Long term review: Yongnuo YN622C vs. Pixel King for Canon

After using both these E-TTL flash triggers over a long period for day-to-day professional work, which is the best?

I know, I know: the Yongnuo YN-622C and Pixel King have been out for a good while and many reviews have been written about them. However, we note that these products aren’t only aimed to the enthusiast, but also the professional, and thus with permission from the catacomb master…ergh the Editor! We embarked on the epic adventure of testing them in a long-term review. (Well, it wasn’t epic to be honest…)

How did they fare??? Do they mix well with Chimichangas? Let’s find out.

There’s no doubt there are lots of products trying to tap into Canon’s E-TTL II wireless compatible camera and speedlite system, mostly because the original Canon ST-E2 is rather… ehmm… crappy. So these products turn your cameras and flashes from booohoooo infrared Mr. “I need Line Of Sight or I won’t do anything” into a fully featured radio communication system between your camera and speedlights. (You know, like the future!)

Among them you can find some of the really popular chaps on the block: the Yongnuo YN622C and the Pixel King (especially the Version 2) — you know, the ones who get to dance with whoever they want and they get invited to parties and all. (In the corner the Cactus V4 cries forever alone… poor thing.)

Since I shoot with Canon gear I decided to take them for a spin on the day-to-day of a professional’s work and see how they behaved.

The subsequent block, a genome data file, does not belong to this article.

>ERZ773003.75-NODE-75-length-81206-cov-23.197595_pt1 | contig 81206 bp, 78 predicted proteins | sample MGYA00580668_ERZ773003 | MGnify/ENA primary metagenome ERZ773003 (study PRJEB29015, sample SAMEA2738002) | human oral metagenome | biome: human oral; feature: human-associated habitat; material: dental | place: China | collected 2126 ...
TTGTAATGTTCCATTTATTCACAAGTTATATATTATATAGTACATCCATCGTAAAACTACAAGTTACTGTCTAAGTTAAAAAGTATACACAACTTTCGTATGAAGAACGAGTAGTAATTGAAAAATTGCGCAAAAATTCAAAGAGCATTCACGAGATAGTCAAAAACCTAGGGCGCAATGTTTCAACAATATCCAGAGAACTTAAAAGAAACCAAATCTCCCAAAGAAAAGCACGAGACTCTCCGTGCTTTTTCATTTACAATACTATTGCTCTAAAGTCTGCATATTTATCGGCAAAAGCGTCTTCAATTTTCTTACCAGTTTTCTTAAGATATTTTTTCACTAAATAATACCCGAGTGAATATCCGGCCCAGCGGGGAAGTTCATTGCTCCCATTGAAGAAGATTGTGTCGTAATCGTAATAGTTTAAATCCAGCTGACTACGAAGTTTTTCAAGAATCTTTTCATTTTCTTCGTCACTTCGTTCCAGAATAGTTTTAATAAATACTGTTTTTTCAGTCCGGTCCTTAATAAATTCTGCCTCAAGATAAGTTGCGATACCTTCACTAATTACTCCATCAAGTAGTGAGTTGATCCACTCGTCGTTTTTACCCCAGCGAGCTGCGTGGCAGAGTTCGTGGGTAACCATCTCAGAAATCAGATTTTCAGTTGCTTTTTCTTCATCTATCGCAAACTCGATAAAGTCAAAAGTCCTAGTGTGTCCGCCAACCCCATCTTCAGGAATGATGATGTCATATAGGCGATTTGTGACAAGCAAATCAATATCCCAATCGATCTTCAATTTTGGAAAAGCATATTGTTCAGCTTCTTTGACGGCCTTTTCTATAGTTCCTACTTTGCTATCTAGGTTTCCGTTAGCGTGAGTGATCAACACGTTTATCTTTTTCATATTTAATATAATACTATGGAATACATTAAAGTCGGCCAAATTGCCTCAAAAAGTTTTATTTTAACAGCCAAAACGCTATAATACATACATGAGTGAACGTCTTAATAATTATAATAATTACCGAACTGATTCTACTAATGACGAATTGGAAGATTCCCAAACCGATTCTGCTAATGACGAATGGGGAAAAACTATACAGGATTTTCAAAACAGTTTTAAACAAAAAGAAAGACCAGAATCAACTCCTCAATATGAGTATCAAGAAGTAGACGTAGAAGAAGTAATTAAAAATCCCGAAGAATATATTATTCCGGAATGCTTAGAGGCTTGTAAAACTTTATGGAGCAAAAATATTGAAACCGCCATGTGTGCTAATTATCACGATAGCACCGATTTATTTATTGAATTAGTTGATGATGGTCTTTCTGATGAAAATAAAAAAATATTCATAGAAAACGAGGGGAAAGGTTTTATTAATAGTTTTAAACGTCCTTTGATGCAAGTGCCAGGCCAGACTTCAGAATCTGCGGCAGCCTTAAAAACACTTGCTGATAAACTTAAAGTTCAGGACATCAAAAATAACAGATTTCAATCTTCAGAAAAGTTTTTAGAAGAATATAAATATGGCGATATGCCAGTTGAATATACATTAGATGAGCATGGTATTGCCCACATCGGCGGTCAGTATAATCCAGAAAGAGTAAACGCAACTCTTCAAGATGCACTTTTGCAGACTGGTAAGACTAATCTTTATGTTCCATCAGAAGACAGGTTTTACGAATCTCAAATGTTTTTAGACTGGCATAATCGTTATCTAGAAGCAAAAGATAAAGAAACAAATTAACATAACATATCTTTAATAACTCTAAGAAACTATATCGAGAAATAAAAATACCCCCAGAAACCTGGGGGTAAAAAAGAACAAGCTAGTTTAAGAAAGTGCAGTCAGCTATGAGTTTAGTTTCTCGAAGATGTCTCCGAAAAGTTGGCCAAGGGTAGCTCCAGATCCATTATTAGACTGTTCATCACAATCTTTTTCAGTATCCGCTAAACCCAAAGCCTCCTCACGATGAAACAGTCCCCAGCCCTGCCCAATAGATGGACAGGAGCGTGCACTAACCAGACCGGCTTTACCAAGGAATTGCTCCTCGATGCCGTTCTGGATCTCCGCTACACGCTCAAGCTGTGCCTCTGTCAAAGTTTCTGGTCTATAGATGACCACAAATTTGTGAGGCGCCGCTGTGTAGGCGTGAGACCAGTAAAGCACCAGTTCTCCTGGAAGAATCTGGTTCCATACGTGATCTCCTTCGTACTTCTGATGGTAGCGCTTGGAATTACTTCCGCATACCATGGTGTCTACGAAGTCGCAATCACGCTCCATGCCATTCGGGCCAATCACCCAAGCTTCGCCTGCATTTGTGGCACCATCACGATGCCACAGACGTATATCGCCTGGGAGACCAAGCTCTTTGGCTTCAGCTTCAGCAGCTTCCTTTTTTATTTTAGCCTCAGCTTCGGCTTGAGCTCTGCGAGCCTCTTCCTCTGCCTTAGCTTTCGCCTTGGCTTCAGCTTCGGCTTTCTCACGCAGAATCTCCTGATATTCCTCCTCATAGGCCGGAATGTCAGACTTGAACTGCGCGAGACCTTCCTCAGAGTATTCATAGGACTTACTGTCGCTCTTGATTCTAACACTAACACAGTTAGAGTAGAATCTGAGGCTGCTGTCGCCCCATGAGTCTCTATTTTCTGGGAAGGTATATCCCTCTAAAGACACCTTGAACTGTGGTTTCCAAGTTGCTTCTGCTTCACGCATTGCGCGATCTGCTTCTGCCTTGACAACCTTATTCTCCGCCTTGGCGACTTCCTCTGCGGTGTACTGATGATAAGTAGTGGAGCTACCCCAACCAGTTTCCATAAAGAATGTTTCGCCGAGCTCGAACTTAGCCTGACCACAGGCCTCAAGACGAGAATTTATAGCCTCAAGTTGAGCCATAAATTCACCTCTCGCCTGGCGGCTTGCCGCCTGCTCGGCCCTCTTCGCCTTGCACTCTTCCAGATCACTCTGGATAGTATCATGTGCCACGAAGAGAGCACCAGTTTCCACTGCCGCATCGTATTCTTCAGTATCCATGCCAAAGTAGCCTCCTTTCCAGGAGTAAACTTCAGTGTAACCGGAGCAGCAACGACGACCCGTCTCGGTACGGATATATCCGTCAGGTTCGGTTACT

This won’t be a step-by-step review; this article is a set of impressions about each system with their strong and weak points and my personal opinion on which one did best.

First let’s talk about features and price points:

The Pixel Kings and The Yongnuo 622C being friendly with each other
The Pixel Kings and The Yongnuo 622C being friendly with each other

Both radio triggers integrate with Canon’s wireless E-TTL II system, with some sort of magic or pagan ritual (kidding… it is all science and technology 😉 ). They make the camera believe there’s a commander unit on the hot shoe and thus you can start to assign orders to speedlights to be fired in the Wireless system (with most recent Canon DSLRs).

The good thing is that since it is all via radio triggering you won’t have silly line-of-sight problems or the sun blocking the signal between master and slave.

Price-wise, a set of a Pixel Kings (receiver and transmitter) should be around 115 euros; a set of Yongnuo YN622C is around 75 euros for two transceivers.

Also worth saying both triggers allow my 5D (classic) to sync at full speed (which other radio trigger systems fail miserably to do); the same goes for the 5D MKII. Sorry Mark III users: I don’t have one at hand, but if you want to give me one to keep and test I won’t be mad. All in the name of science and press for you! 😉

AF assist beam (square shaped Pixel units, circular one is Yongnuo which reminds me of HAL 9000...)
AF assist beam (square-shaped Pixel units, circular one is Yongnuo which reminds me of HAL 9000…)

The biggest advantage of the Kings is that they can be updated via their USB port, however one thing I don’t like about the Kings is that the receiver has a plastic foot instead of metal foot.

I may be spoiled but I tend to prefer transceivers: Murphy’s law is especially prone to apply to photographers so transceivers tend to be more friendly in case something happens to one of your radio triggers/receivers.

USB port YAY! Lanyard YAY! Plastic foot boooooo!!! >:(
USB port YAY! Lanyard YAY! Plastic foot boooooo!!! >:(

In the “what’s included in the box” I have to hand it down to the Pixel Kings. These have tons of stuff included with them: a foot to mount your King with a flash; a cold shoe with adhesive to stick it on the side of your monolight or pack so the transmitter isn’t hanging off the sync cable (take note radio trigger manufacturers: this should be standard in every package of every radio trigger out there); multiple types of sync cables; a nice soft padded mini bag to carry them; lanyards; etc.